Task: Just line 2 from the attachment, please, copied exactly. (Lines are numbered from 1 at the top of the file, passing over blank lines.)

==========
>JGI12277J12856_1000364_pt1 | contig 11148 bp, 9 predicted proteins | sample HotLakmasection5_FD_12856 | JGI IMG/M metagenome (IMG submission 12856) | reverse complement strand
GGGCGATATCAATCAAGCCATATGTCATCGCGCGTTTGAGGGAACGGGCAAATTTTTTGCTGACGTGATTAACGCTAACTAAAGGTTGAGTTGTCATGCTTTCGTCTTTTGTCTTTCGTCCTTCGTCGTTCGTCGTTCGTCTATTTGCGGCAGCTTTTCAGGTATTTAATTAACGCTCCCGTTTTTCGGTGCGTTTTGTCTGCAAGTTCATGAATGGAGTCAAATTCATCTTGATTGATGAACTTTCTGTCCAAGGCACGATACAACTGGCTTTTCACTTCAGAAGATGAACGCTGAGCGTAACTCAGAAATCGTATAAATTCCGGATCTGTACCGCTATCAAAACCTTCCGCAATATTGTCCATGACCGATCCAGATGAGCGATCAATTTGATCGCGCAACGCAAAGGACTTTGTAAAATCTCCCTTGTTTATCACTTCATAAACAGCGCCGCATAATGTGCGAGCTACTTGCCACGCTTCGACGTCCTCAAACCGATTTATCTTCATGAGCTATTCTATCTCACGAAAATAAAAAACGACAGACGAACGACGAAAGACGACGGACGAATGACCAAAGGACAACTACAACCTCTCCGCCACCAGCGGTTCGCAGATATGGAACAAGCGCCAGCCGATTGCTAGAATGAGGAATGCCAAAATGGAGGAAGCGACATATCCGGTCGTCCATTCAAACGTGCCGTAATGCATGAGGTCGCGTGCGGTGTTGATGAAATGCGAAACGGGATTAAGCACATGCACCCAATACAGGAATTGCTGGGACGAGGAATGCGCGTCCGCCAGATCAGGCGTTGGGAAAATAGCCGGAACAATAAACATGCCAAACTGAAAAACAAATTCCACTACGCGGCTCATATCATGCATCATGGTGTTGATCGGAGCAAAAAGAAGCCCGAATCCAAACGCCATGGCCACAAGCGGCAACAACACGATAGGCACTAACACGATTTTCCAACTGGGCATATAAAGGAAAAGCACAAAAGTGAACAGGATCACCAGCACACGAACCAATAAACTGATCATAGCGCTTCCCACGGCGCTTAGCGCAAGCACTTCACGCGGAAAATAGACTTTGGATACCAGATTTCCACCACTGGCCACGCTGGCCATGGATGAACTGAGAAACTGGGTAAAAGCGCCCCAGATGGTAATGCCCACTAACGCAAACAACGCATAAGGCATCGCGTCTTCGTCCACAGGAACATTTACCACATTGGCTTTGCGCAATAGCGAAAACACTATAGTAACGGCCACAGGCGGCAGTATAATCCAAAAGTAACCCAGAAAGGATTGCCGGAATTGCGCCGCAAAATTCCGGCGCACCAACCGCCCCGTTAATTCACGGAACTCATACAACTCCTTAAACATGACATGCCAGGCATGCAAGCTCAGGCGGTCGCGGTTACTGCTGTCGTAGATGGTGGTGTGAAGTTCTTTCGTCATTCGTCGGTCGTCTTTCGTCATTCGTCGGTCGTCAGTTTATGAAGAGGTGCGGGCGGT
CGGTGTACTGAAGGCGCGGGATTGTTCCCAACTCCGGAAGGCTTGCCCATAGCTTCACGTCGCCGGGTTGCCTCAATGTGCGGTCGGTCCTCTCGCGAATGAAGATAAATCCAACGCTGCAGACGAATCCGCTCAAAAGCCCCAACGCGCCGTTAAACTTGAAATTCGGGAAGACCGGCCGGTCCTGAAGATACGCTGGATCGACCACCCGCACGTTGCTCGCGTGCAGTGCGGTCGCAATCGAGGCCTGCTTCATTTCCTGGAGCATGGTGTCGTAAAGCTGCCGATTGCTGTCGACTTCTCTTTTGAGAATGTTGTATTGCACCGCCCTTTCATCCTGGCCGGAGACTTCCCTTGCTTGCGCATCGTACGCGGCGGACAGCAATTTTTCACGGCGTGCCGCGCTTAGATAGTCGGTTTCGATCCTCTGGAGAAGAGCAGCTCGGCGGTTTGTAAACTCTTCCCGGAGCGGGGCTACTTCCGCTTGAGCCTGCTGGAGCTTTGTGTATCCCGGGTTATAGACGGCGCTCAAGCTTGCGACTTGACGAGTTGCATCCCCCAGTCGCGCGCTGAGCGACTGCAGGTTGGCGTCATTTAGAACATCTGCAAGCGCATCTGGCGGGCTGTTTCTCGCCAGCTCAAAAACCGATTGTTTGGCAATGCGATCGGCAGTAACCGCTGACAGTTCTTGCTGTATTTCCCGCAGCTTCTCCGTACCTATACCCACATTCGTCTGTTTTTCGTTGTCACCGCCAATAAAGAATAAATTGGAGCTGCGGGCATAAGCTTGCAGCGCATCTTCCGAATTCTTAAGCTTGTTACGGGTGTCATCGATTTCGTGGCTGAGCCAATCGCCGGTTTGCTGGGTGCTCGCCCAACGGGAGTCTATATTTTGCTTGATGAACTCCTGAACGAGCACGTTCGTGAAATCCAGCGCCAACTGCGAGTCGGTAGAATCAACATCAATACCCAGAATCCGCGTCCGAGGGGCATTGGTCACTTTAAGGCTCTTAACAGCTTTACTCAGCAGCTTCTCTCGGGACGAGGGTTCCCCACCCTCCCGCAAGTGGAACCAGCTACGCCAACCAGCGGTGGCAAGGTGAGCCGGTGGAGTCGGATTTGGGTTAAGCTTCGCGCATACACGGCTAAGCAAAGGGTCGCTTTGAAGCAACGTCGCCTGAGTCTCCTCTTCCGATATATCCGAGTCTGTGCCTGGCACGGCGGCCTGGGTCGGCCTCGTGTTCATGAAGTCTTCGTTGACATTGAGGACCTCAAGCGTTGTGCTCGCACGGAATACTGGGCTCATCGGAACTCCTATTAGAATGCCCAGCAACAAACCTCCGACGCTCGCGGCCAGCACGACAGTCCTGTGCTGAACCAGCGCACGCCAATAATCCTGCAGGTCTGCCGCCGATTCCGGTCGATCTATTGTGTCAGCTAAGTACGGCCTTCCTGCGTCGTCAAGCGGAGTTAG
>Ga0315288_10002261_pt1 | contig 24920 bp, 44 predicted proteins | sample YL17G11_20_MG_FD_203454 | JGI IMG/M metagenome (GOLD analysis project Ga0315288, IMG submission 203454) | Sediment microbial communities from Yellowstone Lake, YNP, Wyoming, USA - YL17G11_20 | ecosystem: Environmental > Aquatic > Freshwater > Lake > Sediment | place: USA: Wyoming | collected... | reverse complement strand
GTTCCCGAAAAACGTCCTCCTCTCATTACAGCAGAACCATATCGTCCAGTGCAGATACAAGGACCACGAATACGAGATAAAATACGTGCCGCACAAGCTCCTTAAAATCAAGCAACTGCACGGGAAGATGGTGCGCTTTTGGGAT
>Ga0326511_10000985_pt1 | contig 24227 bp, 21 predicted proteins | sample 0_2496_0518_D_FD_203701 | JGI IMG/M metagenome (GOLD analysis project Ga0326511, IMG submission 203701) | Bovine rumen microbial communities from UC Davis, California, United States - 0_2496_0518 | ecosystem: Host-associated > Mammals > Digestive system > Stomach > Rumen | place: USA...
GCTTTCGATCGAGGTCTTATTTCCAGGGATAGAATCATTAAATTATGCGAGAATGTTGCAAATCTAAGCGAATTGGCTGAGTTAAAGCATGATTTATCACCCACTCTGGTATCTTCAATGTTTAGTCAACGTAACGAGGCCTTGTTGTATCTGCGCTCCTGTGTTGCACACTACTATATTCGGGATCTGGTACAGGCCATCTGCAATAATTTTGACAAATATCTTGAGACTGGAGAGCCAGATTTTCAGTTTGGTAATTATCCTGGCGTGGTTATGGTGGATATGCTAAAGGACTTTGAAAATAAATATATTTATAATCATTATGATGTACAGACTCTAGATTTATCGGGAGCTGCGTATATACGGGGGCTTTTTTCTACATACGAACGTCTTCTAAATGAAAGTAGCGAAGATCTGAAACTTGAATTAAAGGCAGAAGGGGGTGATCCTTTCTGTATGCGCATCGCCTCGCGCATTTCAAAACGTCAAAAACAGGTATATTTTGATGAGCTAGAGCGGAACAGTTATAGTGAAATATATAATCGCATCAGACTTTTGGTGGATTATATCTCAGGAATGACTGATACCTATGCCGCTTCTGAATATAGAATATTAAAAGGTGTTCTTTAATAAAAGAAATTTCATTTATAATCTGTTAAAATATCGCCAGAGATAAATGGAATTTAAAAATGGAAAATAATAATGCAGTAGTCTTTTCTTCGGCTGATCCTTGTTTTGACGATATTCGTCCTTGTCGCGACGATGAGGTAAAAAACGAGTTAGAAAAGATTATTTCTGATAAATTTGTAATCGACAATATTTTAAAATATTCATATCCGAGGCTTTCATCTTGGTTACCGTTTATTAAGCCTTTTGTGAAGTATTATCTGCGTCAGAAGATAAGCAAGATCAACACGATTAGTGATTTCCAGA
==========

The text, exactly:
GGGCGATATCAATCAAGCCATATGTCATCGCGCGTTTGAGGGAACGGGCAAATTTTTTGCTGACGTGATTAACGCTAACTAAAGGTTGAGTTGTCATGCTTTCGTCTTTTGTCTTTCGTCCTTCGTCGTTCGTCGTTCGTCTATTTGCGGCAGCTTTTCAGGTATTTAATTAACGCTCCCGTTTTTCGGTGCGTTTTGTCTGCAAGTTCATGAATGGAGTCAAATTCATCTTGATTGATGAACTTTCTGTCCAAGGCACGATACAACTGGCTTTTCACTTCAGAAGATGAACGCTGAGCGTAACTCAGAAATCGTATAAATTCCGGATCTGTACCGCTATCAAAACCTTCCGCAATATTGTCCATGACCGATCCAGATGAGCGATCAATTTGATCGCGCAACGCAAAGGACTTTGTAAAATCTCCCTTGTTTATCACTTCATAAACAGCGCCGCATAATGTGCGAGCTACTTGCCACGCTTCGACGTCCTCAAACCGATTTATCTTCATGAGCTATTCTATCTCACGAAAATAAAAAACGACAGACGAACGACGAAAGACGACGGACGAATGACCAAAGGACAACTACAACCTCTCCGCCACCAGCGGTTCGCAGATATGGAACAAGCGCCAGCCGATTGCTAGAATGAGGAATGCCAAAATGGAGGAAGCGACATATCCGGTCGTCCATTCAAACGTGCCGTAATGCATGAGGTCGCGTGCGGTGTTGATGAAATGCGAAACGGGATTAAGCACATGCACCCAATACAGGAATTGCTGGGACGAGGAATGCGCGTCCGCCAGATCAGGCGTTGGGAAAATAGCCGGAACAATAAACATGCCAAACTGAAAAACAAATTCCACTACGCGGCTCATATCATGCATCATGGTGTTGATCGGAGCAAAAAGAAGCCCGAATCCAAACGCCATGGCCACAAGCGGCAACAACACGATAGGCACTAACACGATTTTCCAACTGGGCATATAAAGGAAAAGCACAAAAGTGAACAGGATCACCAGCACACGAACCAATAAACTGATCATAGCGCTTCCCACGGCGCTTAGCGCAAGCACTTCACGCGGAAAATAGACTTTGGATACCAGATTTCCACCACTGGCCACGCTGGCCATGGATGAACTGAGAAACTGGGTAAAAGCGCCCCAGATGGTAATGCCCACTAACGCAAACAACGCATAAGGCATCGCGTCTTCGTCCACAGGAACATTTACCACATTGGCTTTGCGCAATAGCGAAAACACTATAGTAACGGCCACAGGCGGCAGTATAATCCAAAAGTAACCCAGAAAGGATTGCCGGAATTGCGCCGCAAAATTCCGGCGCACCAACCGCCCCGTTAATTCACGGAACTCATACAACTCCTTAAACATGACATGCCAGGCATGCAAGCTCAGGCGGTCGCGGTTACTGCTGTCGTAGATGGTGGTGTGAAGTTCTTTCGTCATTCGTCGGTCGTCTTTCGTCATTCGTCGGTCGTCAGTTTATGAAGAGGTGCGGGCGGT